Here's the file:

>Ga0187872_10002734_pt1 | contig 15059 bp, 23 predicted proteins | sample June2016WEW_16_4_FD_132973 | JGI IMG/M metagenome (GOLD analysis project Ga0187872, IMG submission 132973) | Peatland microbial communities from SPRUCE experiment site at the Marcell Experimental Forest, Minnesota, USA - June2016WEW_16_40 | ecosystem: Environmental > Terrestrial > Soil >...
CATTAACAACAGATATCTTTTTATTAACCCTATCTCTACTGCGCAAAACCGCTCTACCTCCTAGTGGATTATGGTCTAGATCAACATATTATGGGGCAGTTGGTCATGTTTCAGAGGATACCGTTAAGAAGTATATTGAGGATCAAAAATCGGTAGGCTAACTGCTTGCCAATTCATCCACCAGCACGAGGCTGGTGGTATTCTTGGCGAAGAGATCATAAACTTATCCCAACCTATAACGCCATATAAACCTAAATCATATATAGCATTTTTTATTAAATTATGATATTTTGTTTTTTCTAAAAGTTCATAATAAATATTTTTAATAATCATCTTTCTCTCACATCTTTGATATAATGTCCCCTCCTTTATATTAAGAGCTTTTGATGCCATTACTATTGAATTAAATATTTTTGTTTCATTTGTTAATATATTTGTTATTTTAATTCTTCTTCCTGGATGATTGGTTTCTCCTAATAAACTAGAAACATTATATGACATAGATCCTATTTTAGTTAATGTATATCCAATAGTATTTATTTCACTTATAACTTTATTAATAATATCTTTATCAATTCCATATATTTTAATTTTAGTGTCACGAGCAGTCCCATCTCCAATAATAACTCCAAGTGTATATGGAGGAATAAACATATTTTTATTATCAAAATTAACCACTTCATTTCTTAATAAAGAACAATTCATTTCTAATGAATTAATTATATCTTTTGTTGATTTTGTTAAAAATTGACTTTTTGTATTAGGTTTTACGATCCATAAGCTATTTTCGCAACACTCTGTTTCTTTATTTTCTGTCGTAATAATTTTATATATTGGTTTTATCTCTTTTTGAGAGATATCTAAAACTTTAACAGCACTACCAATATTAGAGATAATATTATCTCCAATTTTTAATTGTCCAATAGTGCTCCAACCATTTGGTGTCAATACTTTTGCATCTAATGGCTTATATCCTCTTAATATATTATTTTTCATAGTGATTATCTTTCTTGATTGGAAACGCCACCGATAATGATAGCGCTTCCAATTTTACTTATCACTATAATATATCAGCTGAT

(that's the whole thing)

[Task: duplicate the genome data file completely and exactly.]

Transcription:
>Ga0187872_10002734_pt1 | contig 15059 bp, 23 predicted proteins | sample June2016WEW_16_4_FD_132973 | JGI IMG/M metagenome (GOLD analysis project Ga0187872, IMG submission 132973) | Peatland microbial communities from SPRUCE experiment site at the Marcell Experimental Forest, Minnesota, USA - June2016WEW_16_40 | ecosystem: Environmental > Terrestrial > Soil >...
CATTAACAACAGATATCTTTTTATTAACCCTATCTCTACTGCGCAAAACCGCTCTACCTCCTAGTGGATTATGGTCTAGATCAACATATTATGGGGCAGTTGGTCATGTTTCAGAGGATACCGTTAAGAAGTATATTGAGGATCAAAAATCGGTAGGCTAACTGCTTGCCAATTCATCCACCAGCACGAGGCTGGTGGTATTCTTGGCGAAGAGATCATAAACTTATCCCAACCTATAACGCCATATAAACCTAAATCATATATAGCATTTTTTATTAAATTATGATATTTTGTTTTTTCTAAAAGTTCATAATAAATATTTTTAATAATCATCTTTCTCTCACATCTTTGATATAATGTCCCCTCCTTTATATTAAGAGCTTTTGATGCCATTACTATTGAATTAAATATTTTTGTTTCATTTGTTAATATATTTGTTATTTTAATTCTTCTTCCTGGATGATTGGTTTCTCCTAATAAACTAGAAACATTATATGACATAGATCCTATTTTAGTTAATGTATATCCAATAGTATTTATTTCACTTATAACTTTATTAATAATATCTTTATCAATTCCATATATTTTAATTTTAGTGTCACGAGCAGTCCCATCTCCAATAATAACTCCAAGTGTATATGGAGGAATAAACATATTTTTATTATCAAAATTAACCACTTCATTTCTTAATAAAGAACAATTCATTTCTAATGAATTAATTATATCTTTTGTTGATTTTGTTAAAAATTGACTTTTTGTATTAGGTTTTACGATCCATAAGCTATTTTCGCAACACTCTGTTTCTTTATTTTCTGTCGTAATAATTTTATATATTGGTTTTATCTCTTTTTGAGAGATATCTAAAACTTTAACAGCACTACCAATATTAGAGATAATATTATCTCCAATTTTTAATTGTCCAATAGTGCTCCAACCATTTGGTGTCAATACTTTTGCATCTAATGGCTTATATCCTCTTAATATATTATTTTTCATAGTGATTATCTTTCTTGATTGGAAACGCCACCGATAATGATAGCGCTTCCAATTTTACTTATCACTATAATATATCAGCTGAT